Over half of LGBTQ+ people with religious parents fear coming out to them

Date published: 10 September 2020

Today marks World Suicide Awareness day (10th September). Over half of LGBTQ+ people who have religious parents are not out with 64% saying they struggle with suicidal thoughts, anxiety and depression as a result of their parents not accepting them.

It was recently announced that Strictly Come Dancing will be having its first same-sex pairing in the history of the show. To those not in the LGBTQ+ community, it might seem that things are moving forward in terms of inclusivity and acceptance for everyone but unfortunately, the reality is not quite that simple.

Societal acceptance is only one part of the struggle as for the majority of LGBTQ+ individuals parental acceptance is the toughest mountain to climb, and no more so than for those who come from a religious or culturally conservative background.

According to data from the Naz and Matt Foundation, Over half (52%) of LGBTQ+ people who have religious parents are not out because of the concerns they have. Many fear violence or think they'll be be disowned. 

News this week also emerged that male suicides in England and Wales were at their highest rate in two decades last year and no one knows this better than Matt who lost his partner Naz to suicide when Naz was confronted about his sexuality by his religious family.

As a result, Matt took it upon himself to raise awareness in this area, hoping to encourage parents and families to build bridges with their children to ensure they won't lose them

Matt told the Oldham Chronicle that Naz's parents told him he needed to go to a psychiatrist:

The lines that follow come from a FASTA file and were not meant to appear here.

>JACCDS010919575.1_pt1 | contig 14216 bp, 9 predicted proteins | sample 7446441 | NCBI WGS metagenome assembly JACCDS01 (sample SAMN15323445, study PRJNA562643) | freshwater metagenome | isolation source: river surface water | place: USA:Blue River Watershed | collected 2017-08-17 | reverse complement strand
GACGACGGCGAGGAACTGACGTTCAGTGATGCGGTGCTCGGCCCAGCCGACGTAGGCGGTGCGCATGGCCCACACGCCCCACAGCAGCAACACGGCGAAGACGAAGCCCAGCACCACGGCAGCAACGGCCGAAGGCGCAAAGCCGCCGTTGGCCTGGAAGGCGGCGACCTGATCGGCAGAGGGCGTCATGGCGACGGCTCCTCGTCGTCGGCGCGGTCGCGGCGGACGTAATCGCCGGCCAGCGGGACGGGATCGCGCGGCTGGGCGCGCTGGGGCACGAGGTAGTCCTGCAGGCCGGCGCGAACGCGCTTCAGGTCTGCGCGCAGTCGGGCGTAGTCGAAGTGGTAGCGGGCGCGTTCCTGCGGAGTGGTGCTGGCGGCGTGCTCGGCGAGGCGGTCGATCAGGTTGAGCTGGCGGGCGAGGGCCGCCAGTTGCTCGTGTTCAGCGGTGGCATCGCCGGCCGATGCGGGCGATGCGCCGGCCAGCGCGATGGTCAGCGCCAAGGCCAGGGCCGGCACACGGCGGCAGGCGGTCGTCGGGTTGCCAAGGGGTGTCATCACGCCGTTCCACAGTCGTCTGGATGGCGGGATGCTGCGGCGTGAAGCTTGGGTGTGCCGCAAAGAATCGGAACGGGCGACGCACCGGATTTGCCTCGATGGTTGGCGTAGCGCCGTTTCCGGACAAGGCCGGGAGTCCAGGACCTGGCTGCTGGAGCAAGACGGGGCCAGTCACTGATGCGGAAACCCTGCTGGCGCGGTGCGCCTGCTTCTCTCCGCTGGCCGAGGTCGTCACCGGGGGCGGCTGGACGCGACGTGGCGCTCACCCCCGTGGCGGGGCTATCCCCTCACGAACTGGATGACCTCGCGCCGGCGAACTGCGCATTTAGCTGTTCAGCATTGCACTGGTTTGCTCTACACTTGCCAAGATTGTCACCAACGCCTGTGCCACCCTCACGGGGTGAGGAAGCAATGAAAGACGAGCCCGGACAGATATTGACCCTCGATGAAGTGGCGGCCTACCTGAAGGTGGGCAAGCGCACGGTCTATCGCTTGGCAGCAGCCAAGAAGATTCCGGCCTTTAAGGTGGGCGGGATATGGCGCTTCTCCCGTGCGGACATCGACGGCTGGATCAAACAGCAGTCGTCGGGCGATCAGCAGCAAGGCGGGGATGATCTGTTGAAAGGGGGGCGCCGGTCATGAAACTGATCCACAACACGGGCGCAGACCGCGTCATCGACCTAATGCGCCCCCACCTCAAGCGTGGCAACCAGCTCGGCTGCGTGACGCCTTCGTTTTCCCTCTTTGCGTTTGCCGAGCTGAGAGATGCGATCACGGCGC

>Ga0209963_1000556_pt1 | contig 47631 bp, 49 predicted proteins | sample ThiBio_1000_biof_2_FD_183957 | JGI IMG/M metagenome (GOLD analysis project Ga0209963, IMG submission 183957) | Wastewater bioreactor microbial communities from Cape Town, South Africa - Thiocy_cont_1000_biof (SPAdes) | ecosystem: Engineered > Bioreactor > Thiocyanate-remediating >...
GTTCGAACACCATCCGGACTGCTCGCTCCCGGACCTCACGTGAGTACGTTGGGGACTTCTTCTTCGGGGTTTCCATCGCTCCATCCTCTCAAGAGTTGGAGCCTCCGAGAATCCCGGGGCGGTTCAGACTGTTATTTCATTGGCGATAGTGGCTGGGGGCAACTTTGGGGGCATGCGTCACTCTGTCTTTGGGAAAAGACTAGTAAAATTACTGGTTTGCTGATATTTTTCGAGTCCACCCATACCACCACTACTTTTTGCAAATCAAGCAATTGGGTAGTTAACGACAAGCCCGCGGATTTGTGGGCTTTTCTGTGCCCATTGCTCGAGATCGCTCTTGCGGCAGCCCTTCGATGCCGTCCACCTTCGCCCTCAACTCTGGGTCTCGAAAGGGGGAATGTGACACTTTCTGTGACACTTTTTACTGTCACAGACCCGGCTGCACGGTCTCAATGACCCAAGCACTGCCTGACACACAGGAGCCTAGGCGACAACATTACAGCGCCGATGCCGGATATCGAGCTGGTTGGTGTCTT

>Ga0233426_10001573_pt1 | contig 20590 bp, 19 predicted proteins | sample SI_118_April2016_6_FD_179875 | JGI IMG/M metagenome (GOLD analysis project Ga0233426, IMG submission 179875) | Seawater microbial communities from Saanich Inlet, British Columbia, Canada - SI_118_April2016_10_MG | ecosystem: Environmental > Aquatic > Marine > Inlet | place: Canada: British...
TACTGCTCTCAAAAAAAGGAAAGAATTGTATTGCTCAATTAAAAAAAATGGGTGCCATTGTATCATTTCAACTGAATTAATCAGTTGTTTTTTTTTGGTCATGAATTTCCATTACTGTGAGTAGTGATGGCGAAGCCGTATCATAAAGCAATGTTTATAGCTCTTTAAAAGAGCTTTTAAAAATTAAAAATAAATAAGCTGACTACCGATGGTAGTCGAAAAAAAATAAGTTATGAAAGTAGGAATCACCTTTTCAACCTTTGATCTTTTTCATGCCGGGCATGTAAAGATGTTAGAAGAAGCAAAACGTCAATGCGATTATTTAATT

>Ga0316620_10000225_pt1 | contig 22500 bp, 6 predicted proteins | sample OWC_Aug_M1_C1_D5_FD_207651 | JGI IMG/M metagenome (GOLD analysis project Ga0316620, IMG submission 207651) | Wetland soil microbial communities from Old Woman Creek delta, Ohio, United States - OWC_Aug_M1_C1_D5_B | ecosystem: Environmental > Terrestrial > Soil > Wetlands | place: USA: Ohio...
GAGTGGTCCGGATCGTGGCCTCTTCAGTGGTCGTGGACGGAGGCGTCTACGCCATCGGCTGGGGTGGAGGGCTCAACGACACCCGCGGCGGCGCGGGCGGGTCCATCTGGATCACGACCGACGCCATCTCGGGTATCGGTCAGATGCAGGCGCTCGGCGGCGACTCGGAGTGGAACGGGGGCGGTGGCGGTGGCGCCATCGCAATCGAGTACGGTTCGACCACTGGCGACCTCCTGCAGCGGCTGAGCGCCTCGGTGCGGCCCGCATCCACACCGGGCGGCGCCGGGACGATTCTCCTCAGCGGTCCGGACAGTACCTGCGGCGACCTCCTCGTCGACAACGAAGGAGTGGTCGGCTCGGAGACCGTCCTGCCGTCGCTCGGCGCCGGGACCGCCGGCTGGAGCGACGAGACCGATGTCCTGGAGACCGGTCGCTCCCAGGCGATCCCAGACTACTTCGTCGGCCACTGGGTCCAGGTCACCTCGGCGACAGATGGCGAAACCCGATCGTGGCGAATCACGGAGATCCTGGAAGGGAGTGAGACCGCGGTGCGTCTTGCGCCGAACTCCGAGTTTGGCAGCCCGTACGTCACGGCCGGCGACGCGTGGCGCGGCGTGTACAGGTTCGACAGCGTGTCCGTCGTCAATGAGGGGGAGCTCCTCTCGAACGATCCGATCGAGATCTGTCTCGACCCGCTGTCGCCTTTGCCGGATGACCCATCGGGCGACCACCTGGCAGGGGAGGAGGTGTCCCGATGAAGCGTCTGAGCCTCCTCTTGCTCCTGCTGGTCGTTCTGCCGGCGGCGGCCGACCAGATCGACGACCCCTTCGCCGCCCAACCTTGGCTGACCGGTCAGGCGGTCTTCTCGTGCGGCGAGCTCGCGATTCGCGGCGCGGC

"The told him that he needed to be cured of being gay. 

"That confrontation sadly really affected Naz. Imagine 34 years of having to hide your identity and in one moment for that box to be opened and for all of those things that you've been hiding to come out.

"Fearing the consequences of your own family finding out that you're gay. Naz always believed he could never come out to his family because he always believed they would do everything in their power to break us apart and actually to stop Naz from being gay.

"Two days later I got a phonecall to come home. I wasn't told why.

"As I raced up the hill, that's when I saw the road closed off, the police everywhere, crowds gathered, people taking photos - and as the police put me into that police car, that's when I glanced across to the pavement and that's when I saw the blanket and that's when I realised that my lover, my soulmate Naz was no longer here."

Research has shown that LQBTQ+ individuals who come from a religious or culturally conservative background said that parental acceptance would make them happier and make them feel safer.

Since Matt set up the Naz and Matt Foundation, he's helped hundreds of people in a similar situation to Naz's:

"Some of the parents that being born gay is a choice.They actually believe that a person chooses to be gay - why would we choose to lead a life where we get so much hate in society? Even hatred from our own family. 

"We can't allow it to be accetable for LGBTQ+ children to be thrown out of their family home or abused just because of the way they're born."

If you're struggling with your mental health you can find resources on the Naz and Matt Foundation website, or you can find a list of places to turn to in Oldham here.

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